Review | The Flight of the Falcon by Daphne du Maurier

#QOTD – Who is your favourite author?

I know this is a difficult question to answer, but I adore the writing of Daphne du Maurier. She blends suspense, moving description and psychological intrigue in a way that few other writers can. The Flight of the Falcon is not one of her more acclaimed works, but as it is coming from my favourite author, I couldn’t have missed it.

Armino Fabbio is a tour guide, making his way through the familiar territory of Rome, when he is taken to his past by a chance encounter with a drunken woman, who reminds him of his childhood nurse, Marta. Because of this encounter, he returns to his home town Ruffano, where his father was the curator of a museum during WWII. In Ruffano, he discovers that the past that he believed to be dead and gone is still alive.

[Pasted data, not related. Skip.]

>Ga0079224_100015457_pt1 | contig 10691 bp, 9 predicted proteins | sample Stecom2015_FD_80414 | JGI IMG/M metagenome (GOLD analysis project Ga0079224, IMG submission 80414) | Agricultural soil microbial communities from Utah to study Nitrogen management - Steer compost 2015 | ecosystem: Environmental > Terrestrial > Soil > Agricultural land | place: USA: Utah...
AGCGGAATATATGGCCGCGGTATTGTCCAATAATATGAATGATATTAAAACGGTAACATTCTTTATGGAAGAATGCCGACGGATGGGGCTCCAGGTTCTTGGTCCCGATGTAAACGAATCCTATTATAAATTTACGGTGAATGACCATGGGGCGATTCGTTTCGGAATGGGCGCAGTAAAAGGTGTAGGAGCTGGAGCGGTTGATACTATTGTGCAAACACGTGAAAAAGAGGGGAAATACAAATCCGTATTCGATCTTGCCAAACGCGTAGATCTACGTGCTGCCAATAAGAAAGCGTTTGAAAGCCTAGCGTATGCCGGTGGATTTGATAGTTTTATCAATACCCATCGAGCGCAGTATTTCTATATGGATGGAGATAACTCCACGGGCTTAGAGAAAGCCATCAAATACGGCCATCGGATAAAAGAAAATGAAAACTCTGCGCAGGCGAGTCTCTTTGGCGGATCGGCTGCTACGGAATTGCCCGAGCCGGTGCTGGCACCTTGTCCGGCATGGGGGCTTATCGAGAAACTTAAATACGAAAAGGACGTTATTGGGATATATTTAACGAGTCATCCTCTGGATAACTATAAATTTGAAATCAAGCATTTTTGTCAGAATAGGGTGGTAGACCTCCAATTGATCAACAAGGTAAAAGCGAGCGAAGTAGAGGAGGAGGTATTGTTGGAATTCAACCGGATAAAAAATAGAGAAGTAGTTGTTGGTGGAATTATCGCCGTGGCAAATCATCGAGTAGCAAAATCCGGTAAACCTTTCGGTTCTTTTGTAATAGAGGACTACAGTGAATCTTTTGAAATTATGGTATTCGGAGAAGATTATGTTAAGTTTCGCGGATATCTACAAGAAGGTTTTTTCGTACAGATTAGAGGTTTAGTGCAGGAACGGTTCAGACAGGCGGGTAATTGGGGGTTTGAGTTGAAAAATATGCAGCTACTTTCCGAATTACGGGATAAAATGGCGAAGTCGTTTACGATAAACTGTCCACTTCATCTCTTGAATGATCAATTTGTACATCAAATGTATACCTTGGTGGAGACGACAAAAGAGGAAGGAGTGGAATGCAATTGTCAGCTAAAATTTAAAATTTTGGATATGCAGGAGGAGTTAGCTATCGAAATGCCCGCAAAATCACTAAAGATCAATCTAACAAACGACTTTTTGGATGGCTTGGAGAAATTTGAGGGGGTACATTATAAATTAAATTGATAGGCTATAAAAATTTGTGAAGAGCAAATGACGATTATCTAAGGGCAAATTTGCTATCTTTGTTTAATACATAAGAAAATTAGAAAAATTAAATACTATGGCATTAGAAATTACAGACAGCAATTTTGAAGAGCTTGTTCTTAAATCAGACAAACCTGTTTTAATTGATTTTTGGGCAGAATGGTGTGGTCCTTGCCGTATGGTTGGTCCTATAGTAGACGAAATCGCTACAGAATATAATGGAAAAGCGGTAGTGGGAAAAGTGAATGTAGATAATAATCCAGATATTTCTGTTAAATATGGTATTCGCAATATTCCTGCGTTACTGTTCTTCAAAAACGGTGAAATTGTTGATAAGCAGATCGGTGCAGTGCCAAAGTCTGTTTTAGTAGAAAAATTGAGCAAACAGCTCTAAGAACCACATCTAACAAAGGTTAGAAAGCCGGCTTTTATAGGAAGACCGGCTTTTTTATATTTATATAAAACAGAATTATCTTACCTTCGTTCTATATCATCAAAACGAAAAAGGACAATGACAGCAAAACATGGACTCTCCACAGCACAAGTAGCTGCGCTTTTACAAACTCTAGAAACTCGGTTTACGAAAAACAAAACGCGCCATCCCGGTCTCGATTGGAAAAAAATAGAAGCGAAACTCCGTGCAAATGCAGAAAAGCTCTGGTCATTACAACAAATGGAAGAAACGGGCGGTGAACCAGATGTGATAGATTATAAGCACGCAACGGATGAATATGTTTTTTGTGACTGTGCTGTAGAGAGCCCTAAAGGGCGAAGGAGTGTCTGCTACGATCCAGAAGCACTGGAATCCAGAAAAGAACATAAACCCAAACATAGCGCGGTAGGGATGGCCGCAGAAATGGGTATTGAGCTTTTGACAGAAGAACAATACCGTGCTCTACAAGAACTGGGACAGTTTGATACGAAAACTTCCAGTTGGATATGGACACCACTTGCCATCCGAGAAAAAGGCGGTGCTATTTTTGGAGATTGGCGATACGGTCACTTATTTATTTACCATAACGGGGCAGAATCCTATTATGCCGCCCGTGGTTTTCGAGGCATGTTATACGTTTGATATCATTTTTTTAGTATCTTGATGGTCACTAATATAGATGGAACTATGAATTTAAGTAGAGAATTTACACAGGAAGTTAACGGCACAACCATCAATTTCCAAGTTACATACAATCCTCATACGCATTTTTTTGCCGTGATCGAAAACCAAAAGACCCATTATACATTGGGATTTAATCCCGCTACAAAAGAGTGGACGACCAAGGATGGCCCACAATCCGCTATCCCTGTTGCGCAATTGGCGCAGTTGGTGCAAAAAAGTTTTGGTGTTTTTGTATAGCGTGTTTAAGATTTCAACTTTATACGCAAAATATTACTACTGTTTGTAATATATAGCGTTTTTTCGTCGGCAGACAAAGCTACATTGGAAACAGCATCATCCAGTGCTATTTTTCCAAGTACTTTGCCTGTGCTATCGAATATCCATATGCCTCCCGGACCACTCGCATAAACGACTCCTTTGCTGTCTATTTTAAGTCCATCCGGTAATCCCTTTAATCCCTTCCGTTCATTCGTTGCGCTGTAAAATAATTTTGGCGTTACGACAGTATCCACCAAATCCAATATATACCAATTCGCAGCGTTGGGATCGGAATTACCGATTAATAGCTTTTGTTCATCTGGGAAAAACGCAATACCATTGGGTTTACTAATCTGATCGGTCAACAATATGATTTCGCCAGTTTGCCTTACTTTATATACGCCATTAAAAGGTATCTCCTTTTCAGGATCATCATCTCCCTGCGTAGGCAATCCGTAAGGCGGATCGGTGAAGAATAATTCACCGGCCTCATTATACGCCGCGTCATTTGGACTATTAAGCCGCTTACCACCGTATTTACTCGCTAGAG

The novel has interesting religious images, where Christ and Satan are at war. Everything about Armino’s past is workable, and as the story unfolds he must determine how it will change his present and future. One thing is for sure, he can never go back to being an anonymous and an unattached tour guide again.


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